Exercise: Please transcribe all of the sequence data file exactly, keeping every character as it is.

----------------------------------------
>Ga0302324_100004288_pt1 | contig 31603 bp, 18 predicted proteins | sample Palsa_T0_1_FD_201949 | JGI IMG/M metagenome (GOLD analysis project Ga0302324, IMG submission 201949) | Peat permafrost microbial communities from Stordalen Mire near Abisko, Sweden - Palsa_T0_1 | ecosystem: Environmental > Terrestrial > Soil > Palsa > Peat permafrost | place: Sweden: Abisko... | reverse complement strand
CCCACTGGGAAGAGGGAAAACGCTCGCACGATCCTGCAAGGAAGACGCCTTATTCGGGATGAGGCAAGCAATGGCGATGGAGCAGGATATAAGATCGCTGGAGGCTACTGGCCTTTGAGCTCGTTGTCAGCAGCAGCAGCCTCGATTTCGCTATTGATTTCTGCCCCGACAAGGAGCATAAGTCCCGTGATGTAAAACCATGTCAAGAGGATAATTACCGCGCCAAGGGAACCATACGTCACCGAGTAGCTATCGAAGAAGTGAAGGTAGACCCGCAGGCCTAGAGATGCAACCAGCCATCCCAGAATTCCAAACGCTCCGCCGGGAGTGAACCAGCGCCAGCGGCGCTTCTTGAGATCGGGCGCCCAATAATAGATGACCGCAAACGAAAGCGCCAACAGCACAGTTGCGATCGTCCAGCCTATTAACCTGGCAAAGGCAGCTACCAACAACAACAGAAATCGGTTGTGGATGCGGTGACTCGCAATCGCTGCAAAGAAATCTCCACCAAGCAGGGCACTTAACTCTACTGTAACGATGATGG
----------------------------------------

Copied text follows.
>Ga0302324_100004288_pt1 | contig 31603 bp, 18 predicted proteins | sample Palsa_T0_1_FD_201949 | JGI IMG/M metagenome (GOLD analysis project Ga0302324, IMG submission 201949) | Peat permafrost microbial communities from Stordalen Mire near Abisko, Sweden - Palsa_T0_1 | ecosystem: Environmental > Terrestrial > Soil > Palsa > Peat permafrost | place: Sweden: Abisko... | reverse complement strand
CCCACTGGGAAGAGGGAAAACGCTCGCACGATCCTGCAAGGAAGACGCCTTATTCGGGATGAGGCAAGCAATGGCGATGGAGCAGGATATAAGATCGCTGGAGGCTACTGGCCTTTGAGCTCGTTGTCAGCAGCAGCAGCCTCGATTTCGCTATTGATTTCTGCCCCGACAAGGAGCATAAGTCCCGTGATGTAAAACCATGTCAAGAGGATAATTACCGCGCCAAGGGAACCATACGTCACCGAGTAGCTATCGAAGAAGTGAAGGTAGACCCGCAGGCCTAGAGATGCAACCAGCCATCCCAGAATTCCAAACGCTCCGCCGGGAGTGAACCAGCGCCAGCGGCGCTTCTTGAGATCGGGCGCCCAATAATAGATGACCGCAAACGAAAGCGCCAACAGCACAGTTGCGATCGTCCAGCCTATTAACCTGGCAAAGGCAGCTACCAACAACAACAGAAATCGGTTGTGGATGCGGTGACTCGCAATCGCTGCAAAGAAATCTCCACCAAGCAGGGCACTTAACTCTACTGTAACGATGATGG